Trump’s rape blame game
Donald Trump was interviewed by Matt Lauer on NBC in a televised forum on Wednesday night and was questioned about the veracity of a tweet from 2013. The tweet stated, “26,000 unreported sexual assults in the military-only 238 convictions. What did these geniuses expect when they put men & women together?” Trump stood by his prior tweet and replied, “I think that that’s absolutely correct.”
Yet, Trump’s conclusion that having women and men occupying the same space inevitably leads to rape is factually wrong, as well as perpetuates dangerous myths around sexual violence. Donald Trump codified his misinformed tweet into a televised statement, which allows him to broadcast misinformation from far too big a platform.
The fact is that most sexual violence goes unreported and conviction rates are extremely low, even in the civilian population. However, there are added complexities in the military for reporting sexual violence, as it is an internal investigation and has direct career implications for all parties involved. So I agree with Trump: prosecution rates for sexual violence in the military are abhorrently low.
26,000 unreported sexual assults in the military-only 238 convictions. What did these geniuses expect when they put men & women together?
— Donald J. Trump (@realDonaldTrump) May 7, 2013
The low reporting and conviction rates of sexual violence are complicated. This is partially due to the revictimization of the reporting and judicial process. From an advocate’s perspective, it is always the decision of the victim to report without coercion. Yet, researchers are working diligently to understand what pathways will lead to higher reporting and conviction rates. This research could vastly improve the outcomes and incidences of sexual violence. This is because research indicates that most perpetrators of sexual violence are serial rapists, therefore any incremental uptick in conviction rates could significantly reduce the incidence of sexual violence.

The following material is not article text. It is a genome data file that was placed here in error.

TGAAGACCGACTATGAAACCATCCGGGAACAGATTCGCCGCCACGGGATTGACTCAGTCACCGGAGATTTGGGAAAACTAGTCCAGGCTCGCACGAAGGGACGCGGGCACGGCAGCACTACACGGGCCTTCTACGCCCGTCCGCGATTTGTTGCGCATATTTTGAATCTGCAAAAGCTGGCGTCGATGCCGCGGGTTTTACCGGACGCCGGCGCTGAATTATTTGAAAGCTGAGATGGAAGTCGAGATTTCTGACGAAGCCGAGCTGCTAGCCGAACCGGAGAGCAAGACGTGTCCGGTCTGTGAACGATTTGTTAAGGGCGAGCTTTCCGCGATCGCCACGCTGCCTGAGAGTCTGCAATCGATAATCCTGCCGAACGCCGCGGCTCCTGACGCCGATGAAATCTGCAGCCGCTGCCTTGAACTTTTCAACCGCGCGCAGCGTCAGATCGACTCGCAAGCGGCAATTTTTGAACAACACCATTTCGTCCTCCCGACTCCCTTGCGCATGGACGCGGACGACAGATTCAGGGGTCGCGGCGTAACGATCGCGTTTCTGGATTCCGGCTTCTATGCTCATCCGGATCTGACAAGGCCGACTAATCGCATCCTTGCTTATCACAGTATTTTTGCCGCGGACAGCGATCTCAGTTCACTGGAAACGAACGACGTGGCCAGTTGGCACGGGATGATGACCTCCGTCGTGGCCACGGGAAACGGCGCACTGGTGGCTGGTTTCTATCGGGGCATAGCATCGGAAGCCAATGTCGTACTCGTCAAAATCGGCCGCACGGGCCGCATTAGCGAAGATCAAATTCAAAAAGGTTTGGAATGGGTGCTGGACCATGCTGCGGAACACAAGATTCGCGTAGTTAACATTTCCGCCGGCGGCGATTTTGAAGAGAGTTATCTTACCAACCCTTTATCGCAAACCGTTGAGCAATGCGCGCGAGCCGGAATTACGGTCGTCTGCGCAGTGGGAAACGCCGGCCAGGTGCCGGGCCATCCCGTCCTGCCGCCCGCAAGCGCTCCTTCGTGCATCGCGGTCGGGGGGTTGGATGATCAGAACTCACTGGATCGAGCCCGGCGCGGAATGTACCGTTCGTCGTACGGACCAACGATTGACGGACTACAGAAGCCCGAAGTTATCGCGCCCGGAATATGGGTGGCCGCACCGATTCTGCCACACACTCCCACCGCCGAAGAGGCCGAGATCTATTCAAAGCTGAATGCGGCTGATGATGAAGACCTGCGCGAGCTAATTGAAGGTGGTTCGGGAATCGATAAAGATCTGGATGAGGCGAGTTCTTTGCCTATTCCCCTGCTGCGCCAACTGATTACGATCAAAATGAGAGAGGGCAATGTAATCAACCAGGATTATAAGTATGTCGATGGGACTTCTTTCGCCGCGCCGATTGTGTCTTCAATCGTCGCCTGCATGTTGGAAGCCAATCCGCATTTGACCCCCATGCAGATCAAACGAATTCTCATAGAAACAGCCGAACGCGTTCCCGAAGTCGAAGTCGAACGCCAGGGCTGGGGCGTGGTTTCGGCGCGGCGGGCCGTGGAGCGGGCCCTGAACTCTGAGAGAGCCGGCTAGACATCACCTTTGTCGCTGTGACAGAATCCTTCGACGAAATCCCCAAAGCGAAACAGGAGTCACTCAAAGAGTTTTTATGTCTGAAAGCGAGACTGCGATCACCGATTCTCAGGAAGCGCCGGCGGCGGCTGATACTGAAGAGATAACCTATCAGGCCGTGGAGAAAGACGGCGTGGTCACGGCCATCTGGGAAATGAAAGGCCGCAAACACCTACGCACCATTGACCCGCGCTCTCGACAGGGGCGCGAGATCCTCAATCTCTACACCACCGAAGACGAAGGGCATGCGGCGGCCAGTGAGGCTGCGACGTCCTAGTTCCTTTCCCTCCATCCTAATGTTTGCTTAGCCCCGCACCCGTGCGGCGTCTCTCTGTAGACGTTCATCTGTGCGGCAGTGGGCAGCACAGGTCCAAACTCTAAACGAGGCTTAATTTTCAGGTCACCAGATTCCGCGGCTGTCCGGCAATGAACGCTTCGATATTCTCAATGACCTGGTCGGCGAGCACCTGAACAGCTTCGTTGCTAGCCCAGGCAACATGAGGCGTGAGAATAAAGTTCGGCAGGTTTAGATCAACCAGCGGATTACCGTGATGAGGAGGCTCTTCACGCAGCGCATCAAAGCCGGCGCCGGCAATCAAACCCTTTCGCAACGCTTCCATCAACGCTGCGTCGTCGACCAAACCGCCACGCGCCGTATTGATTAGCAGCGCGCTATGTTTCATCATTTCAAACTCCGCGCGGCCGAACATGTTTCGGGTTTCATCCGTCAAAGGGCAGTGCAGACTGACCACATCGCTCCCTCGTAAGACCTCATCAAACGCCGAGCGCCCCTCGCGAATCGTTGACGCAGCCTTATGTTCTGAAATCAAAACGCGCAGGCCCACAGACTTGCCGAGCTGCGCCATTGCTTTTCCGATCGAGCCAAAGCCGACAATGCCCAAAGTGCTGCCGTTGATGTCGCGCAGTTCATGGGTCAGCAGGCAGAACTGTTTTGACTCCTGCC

The main point Trump states that I’d like to deconstruct is the notion that putting women in military service, alongside a majority male population inevitably leads to rape. This argument relies upon the notion that men can’t “help”, but to rape. That somehow the stimulation of a female presence supersedes a man’s ability to control himself not to rape. This is a logical fallacy that negates the responsibility for rape from men and hides the fact of male-on-male sexual violence or female-perpetrated sexual violence. If I were a man, I’d find the insinuation that I can’t help but to rape people really insulting.
People use these types of faulty logic models all the time. “The leftover birthday cake was just sitting there… I had to eat it!” Yet, with the serious nature of sexual violence there should be more nuanced parameters to how we effectively tackle and discuss it as a phenomenon. This is so that we may actually improve the discourse and outcomes for all sexual violence survivors.
Additionally, Trump negates the fact that men are sexually assaulted, too. And men can sexually assault men and women can sexually assault women or other men as well. The resounding call that “the only responsible party for rape is rapists” is true and non-gendered. We can’t deny the lived experience of sexual violence survivors by omitting the gender of their perpetrator or the gender dynamics of the offense.
In April of 2016 I participated in event to dispel sexual assault myths in the heart of the Pentagon’s courtyard. A few military members provided moving speeches about their experience of sexual violence while serving our country. Their testimonials included male and female perpetrators and the difficulties of navigating the military hierarchy, while coping with their traumatic experience.
My role at the time was at a sexual and domestic violence agency in Arlington, Va. We set up a table and interactive exhibit to build military members’ consciousness around sexual violence myths. There was a middle aged military officer there that approached our table. He was asked about a sexual violence myth and said he didn’t think a husband could rape his wife. I was initially shocked when he said this. Then criticized my shock and thought to myself “What did these geniuses expect when they put sexual violence advocacy and the military together?” Yet, the myth that a husband can’t rape his wife needs to be dispelled at every turn and here I was with a direct opportunity to talk about consent with a high-ranking military official.
Now isn’t the time to judge others for buying into sexual violence myths, but to enlighten them to the complexities of the issue and engage in civil discourse. Mr. Trump, I look forward to you kindly recanting your previous statements. Or can you not “help” yourself?
Melanie Carlson spent almost five years working in shelter based setting with clients experiencing domestic violence, sexual violence and/or homelessness. Carlson is currently a first-year doctoral student studying gender-based violence.
The views expressed by contributors are their own and not the views of The Hill.